THIS MELODRAMATIC, FICTIONALIZED BIOGRAPHY DREW PRAISE FROM ITS REAL-LIFE SUBJECT
People who know art will recognize the name of David Hockney, and those who like the artist will enjoy this romp of a book, which purports to be “a novel and a biography,” a hybrid of sorts that cross-fertilizes fact with fiction.
Brief and breezy at under 200 pages, “Life of David Hockney” by Catherine Cusset reads like a fanzine about the man considered to be England’s most famous living artist.
At the age of 35, Hockney made auction history in 1972 when his “Portrait of an Artist (Pool with Two Figures)” sold for $90 million. He held that record for 47 years, until Jeff Koons’s “Rabbit” sold for $91 million.
Cusset wrote this book as a love letter, saying as much during an interview on NPR: “I hope he will consider it an homage.” She admitted she “was very scared” about his reaction. “The man … is very rich and he’s super-well-known. And he cares about his image. And he can hire very good lawyers.”
She needn’t have worried. Hockney has flicked off major art critics like Hilton Kramer and Clement Greenberg for disparaging his work as “superficial” — too pleasant to be taken seriously; then he’s laughed all the way to the bank. Upon publication of Cusset’s book, Hockney was gracious: “[It] caught a lot of me. I could recognize myself.”
The author had not known anything about the artist until she looked at his work on the internet. Then, “I really liked him … I loved his incredible freedom at every level… always following his desire, his impulse, being true to himself.”
The author of 13 novels about “things that are connected to my life — my mother, my mother-in-law [and] sex,” Cusset holds two doctorates — one from Paris Diderot University, where she wrote a dissertation on the Marquis de Sade, and one from Yale, where she wrote on the 18th-century libertine novel. So she’s well-schooled on the subject of sex and the pain and pleasures of the flesh.
As a gay man, Hockney celebrates homosexuality in much of his art (“We Two Boys Together Clinging,” “Doll Boy,” “Adhesiveness”). With staccato sentences, Cusset dives into his personal life like a devotee of True Romance potboilers. She reports on his nude revels — filled with poppers, cocaine, and Quaaludes — the fraught years of AIDS and the sad deaths of many friends.
She tracks his torrid five-year affair with Peter, who becomes his model and muse. (Most of the men mentioned in the book, including friends, lovers and assistants, are identified by first names only.)
Then — cue the drums — comes the traumatic breakup with Peter, when he leaves the artist for a younger man. In sob-sister style, Cusset writes how Hockney “was stricken with depression” and kept asking himself, “How could he get Peter out of his blood?”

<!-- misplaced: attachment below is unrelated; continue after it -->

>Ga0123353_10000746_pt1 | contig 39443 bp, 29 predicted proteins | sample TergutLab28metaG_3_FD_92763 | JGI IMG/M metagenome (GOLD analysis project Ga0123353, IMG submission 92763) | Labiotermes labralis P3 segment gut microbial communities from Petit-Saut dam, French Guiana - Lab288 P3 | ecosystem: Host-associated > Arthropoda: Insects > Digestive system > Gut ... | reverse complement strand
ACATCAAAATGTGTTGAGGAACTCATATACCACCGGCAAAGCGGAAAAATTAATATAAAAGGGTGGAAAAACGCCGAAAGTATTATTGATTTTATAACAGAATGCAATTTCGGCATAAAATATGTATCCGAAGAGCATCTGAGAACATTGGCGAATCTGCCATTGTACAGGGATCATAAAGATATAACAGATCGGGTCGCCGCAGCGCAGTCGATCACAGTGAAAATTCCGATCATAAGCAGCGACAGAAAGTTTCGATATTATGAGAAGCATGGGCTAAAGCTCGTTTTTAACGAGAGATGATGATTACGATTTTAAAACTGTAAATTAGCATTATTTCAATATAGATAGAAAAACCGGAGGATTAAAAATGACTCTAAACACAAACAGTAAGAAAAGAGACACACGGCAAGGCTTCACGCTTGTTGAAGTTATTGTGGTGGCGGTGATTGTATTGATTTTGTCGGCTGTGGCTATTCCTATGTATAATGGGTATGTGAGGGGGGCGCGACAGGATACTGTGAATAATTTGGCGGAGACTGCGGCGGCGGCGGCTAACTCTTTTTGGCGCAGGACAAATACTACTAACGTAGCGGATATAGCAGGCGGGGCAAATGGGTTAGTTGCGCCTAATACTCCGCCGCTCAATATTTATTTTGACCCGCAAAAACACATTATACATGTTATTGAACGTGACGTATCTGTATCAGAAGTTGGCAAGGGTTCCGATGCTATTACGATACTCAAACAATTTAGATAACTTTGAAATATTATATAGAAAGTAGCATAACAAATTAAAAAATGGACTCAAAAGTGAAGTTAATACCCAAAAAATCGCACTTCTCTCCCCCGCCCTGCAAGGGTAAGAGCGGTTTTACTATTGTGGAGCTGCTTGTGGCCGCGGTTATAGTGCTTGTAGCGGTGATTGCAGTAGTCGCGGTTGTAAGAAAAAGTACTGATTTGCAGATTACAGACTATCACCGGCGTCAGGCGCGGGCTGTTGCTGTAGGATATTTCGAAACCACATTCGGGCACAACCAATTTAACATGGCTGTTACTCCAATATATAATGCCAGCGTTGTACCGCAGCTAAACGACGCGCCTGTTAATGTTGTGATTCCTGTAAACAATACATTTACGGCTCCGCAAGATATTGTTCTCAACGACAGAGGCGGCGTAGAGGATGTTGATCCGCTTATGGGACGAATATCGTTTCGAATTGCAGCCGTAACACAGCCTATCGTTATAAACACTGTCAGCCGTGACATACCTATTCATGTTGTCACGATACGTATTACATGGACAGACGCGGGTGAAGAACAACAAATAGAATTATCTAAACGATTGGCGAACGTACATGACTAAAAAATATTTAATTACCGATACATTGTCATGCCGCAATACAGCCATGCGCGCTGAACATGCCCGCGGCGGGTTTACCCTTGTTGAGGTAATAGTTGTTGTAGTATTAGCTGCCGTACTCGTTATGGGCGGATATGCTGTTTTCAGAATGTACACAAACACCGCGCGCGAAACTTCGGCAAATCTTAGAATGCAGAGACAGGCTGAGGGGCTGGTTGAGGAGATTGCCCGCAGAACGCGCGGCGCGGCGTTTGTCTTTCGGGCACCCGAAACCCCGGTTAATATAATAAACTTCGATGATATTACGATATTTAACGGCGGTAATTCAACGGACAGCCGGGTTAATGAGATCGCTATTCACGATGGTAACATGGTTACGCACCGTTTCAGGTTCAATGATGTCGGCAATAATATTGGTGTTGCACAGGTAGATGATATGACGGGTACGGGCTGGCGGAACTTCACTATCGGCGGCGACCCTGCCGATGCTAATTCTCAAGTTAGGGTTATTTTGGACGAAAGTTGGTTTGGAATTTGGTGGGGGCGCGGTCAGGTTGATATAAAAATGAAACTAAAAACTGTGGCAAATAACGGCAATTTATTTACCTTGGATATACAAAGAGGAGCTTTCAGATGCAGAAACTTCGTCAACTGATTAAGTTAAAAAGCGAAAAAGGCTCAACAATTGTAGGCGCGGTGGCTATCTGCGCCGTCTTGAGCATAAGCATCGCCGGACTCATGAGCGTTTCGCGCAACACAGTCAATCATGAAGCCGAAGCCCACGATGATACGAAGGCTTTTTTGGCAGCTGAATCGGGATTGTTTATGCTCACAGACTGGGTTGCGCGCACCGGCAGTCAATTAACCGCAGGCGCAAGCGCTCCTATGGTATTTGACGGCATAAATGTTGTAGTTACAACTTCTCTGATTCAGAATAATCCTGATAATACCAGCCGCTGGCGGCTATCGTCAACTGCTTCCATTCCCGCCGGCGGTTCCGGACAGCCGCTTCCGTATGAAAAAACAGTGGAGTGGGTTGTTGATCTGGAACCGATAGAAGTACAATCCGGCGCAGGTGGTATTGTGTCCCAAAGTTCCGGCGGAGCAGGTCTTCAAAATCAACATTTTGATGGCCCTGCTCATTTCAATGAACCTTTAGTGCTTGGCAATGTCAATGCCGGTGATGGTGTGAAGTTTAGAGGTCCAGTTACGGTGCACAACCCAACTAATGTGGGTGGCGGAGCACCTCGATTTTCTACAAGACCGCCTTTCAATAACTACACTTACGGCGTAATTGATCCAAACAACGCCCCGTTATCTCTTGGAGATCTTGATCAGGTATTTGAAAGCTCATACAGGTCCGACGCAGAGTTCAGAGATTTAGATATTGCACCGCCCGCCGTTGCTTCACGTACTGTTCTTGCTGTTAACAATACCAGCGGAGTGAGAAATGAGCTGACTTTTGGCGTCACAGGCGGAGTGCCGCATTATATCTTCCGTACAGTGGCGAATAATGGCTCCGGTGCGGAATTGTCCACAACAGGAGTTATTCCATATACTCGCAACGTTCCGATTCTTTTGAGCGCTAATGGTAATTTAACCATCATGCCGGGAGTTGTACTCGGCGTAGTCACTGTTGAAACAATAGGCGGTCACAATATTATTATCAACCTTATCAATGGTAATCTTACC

Even three years later, “He would still cry when he thought of Peter.” This leads to second-guessing their relationship: “Had Peter ever had any real feelings for him?” “Where was the boy whom he had loved so passionately?” “Would the pain ever go away?” “Weren’t three years enough?”
Cue the violins.
For those unfamiliar with Hockney’s art, this book will disappoint, as it contains no reproductions or illustrations. Cusset cites several works by name but describes few, probably figuring that fans will have read at least one of the artist’s 27 books and be able to recall images such as “A Bigger Grand Canyon,” “My House, Montcalm Avenue, Los Angeles” and “Model with Unfinished Self Portrait.”
Still, to write about David Hockney without showing his paintings is like writing about Winston Churchill without quoting his speeches.
In discussing Hockney’s art, Cusset notes that the color blue suffuses many of his paintings, from the aqua swimming pools that first made him famous to his “Self Portrait with Blue Guitar,” inspired by the Wallace Stevens poem “The Man with the Blue Guitar.”
This poem spoke to Hockney, who saw himself as a man who can’t play things as they are, but through his talent — his blue guitar — he summons the power to recreate the world from his imagination. The guitar is the artist’s talisman and can only be strummed by the gifted.
“Life of David Hockney” begins with a young, happy-go-lucky man who moves from the north of England to Los Angeles to pursue his passion for painting and music and beautiful boys. He bleaches his hair blond, wears red polka dots with purple stripes and, with a flair for friendship, surrounds himself with an adoring coterie that accompanies his rocket to success.
He achieves great wealth and global recognition. He travels the world, collecting all its tributes, and seems surely headed for happily-ever-after. But age and disability intrude, leaving the last image of David Hockney as a deaf 82-year-old man, sitting alone on his porch, smoking a joint that he buys with a medical marijuana license “to calm his anxiety.”
Fugit irreparabile tempus.
Georgetown resident Kitty Kelley has written several number-one New York Times best-sellers, including “The Family: The Real Story Behind the Bush Dynasty.” Her most recent books include “Capturing Camelot: Stanley Tretick’s Iconic Images of the Kennedys” and “Let Freedom Ring: Stanley Tretick’s Iconic Images of the March on Washington.”